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Cover story: Being Ricky Stanzi

BY SCOTT MILLER | OCTOBER 29, 2010 7:15 AM

Julie Koehn/The Daily Iowan
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Ken O’Keefe came to his first press appearance of the 2010 season looking more like a golf pro than Iowa’s offensive coordinator. Wearing a gold sweater vest over a black-collar shirt, he spoke as conservatively as he dressed. His answers were precise, always making sure to never reveal too much. But when he was asked a seemingly easy question — “What is good about Stanzi?” — a bewildered look flashed across his face. The simplicity of the phrasing caught him off guard. O’Keefe began his response by repeating the question — “What’s good about Stanzi?” — as if the repetition would guide him to the right answer.

Stanzi, of course, is Iowa’s three-year starting quarterback Ricky Stanzi, and as O’Keefe went onto say, there’s a lot of good about Stanzi. His knowledge of the coverage schemes. His decision-making. His leadership. Stanzi has started 29 games for Iowa. He has won 23 of those games. I’d venture to say any quarterback who has won nearly 80 percent of his college starts could be called a good leader, a smart decision-maker, a sound reader of defenses. This much is common sense.

So what is really good about Stanzi? Why has he been able to torture defenses for a 68 percent completion rate, 16 touchdowns, and only two interceptions this season? No one should know better than head coach Kirk Ferentz — the man who promoted Stanzi to the starting job midway through the 2008 season. The man who rode his quarterback to the school’s first BCS bowl win. The man who entrusted Stanzi to turn around a program starving for a winner after three-consecutive disappointing seasons. Ferentz is asked this so often that he has a set answer.

Sept. 14: “He has worked hard. Maturation.”

Sept. 25: “I just think he’s a fifth-year quarterback. He has worked extremely hard. He has played a lot now.”

Sept. 28: “I think he’s enjoying the luxury of being an experienced player. He has always been very committed, worked extremely hard. He’s off to a real good start.”

Oct. 19: “I think it’s experience. Ricky was a great guy last year — great guy and a very good player. I think right now he’s playing at a higher level.”

More specifically, Ferentz points to the 2010 Orange Bowl as the start of Stanzi’s evolution into a complete quarterback. The senior started that game 8-of-8 for 140 yards and a touchdown. But what many of Stanzi’s doubters likely recall was his ninth pass of the game — a pick-six that brought Georgia Tech back within seven points.

And coming into the season, if you were looking for a weakness in Stanzi’s game, it was his propensity for making mistakes. In 2009, he threw 15 interceptions in 13 games, four of which were returned for touchdowns. Now through seven games, Stanzi only has two picks — and his passing efficiency rating (174.9) is second-best in the Football Bowl Subdivision.

When I asked offensive lineman Julian Vandervelde about Stanzi, his hands moved faster than his mind, as if he couldn’t get to the answer quickly enough. Vandervelde spoke in football lingo about over-stacks and unders and screws and foxes — terms that mean little to an outsider, but they meant everything to Iowa’s offensive execution on Oct. 16 against Michigan. By Wednesday’s practice two weeks ago, Vandervelde says Stanzi’s knowledge of Michigan’s unique 3-3-5 defense was so extensive that he physically moved scout-team defenders into the correct positions. O’Keefe noted that similar encounters have happened in practice before.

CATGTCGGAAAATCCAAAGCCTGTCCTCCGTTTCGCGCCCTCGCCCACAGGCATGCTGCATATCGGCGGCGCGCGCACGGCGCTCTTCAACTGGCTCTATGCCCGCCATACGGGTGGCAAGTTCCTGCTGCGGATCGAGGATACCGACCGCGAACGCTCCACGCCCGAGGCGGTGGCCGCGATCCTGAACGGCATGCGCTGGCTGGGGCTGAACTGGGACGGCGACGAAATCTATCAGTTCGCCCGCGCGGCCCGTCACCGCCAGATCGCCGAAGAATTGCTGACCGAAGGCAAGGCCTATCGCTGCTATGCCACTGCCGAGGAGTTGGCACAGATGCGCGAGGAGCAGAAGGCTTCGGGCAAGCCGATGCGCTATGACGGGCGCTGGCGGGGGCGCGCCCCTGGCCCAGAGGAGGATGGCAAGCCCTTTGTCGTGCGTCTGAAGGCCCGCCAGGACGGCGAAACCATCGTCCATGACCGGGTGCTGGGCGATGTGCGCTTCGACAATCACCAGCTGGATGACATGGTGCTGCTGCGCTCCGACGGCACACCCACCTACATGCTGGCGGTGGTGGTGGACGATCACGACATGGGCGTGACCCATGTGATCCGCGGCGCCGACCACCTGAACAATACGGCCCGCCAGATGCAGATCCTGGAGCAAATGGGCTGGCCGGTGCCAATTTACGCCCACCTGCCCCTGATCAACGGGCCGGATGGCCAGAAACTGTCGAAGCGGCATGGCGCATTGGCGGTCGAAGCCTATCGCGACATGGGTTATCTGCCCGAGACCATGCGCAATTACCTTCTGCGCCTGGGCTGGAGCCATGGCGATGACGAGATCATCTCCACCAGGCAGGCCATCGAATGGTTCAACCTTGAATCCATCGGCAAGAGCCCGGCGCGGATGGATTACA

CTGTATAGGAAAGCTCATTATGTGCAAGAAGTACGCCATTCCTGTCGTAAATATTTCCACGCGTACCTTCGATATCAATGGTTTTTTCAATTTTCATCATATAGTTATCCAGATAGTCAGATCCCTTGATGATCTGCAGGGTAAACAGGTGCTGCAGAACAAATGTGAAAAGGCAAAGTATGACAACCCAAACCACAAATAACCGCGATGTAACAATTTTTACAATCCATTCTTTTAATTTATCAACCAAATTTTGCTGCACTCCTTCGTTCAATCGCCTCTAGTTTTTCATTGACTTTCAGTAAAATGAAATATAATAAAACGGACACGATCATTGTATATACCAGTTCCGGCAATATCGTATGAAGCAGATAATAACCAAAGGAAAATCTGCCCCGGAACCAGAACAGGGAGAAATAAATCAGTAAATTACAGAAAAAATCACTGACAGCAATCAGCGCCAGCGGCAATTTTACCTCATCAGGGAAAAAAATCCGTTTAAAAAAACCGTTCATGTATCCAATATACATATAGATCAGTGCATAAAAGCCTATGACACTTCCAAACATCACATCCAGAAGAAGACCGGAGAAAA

As Vandervelde said, “His moped is always there when I leave.”

Ferentz takes a far more comical approach to Stanzi’s commitment: “He’s always around. He has got a parking spot out there. I’m joking — that’s an NCAA violation.”

There’s a reason for that, Stanzi says: He doesn’t have a whole lot else to do. Being a fifth-year senior, Stanzi enjoys the luxury of a stripped-down class schedule. Having already completed a half-semester class, only Elements of Art, Alcohol and Your College Experience, and Making a Vocational-Educational Choice — a total of six semester hours — stand in the way of Stanzi graduating in December with a degree in interdepartmental studies. As the quarterback says with a sheepish smile, “Nothing too strenuous.”

When Stanzi arrives at a media gathering on Oct. 19, he’s immediately swarmed by cameras and microphones, recorders, and Flip Cams. Wearing his typical outfit — a gray Iowa-football-licensed hooded sweatshirt, black shorts, and his ever comfortable-looking Vibram Five Fingers sandals (seriously, Google them) — Stanzi is backed up against a wall of windows. Literally. He answers questions in a monotone only Ferentz can emulate, his interests seemingly elsewhere.

And really, who can blame him? He’s peppered with the same incessant inquiries every week. What do you think of Opponent X’s defense? How do you correct mistakes from last week? To what do you attribute your drop in interceptions? He never loses his composure and rarely deviates from the company line.

But I give it a try. Knowing full well that self-evaluation — perhaps more appropriately, self-criticism — is part of being a starting quarterback, I ask him if he ever takes time to think about the good he brings to this program.

“No. Not really.”

There wasn’t much of a chuckle or a shred of sarcasm in his voice — just clear unadulterated honesty. And truthfully, I didn’t expect anything different.


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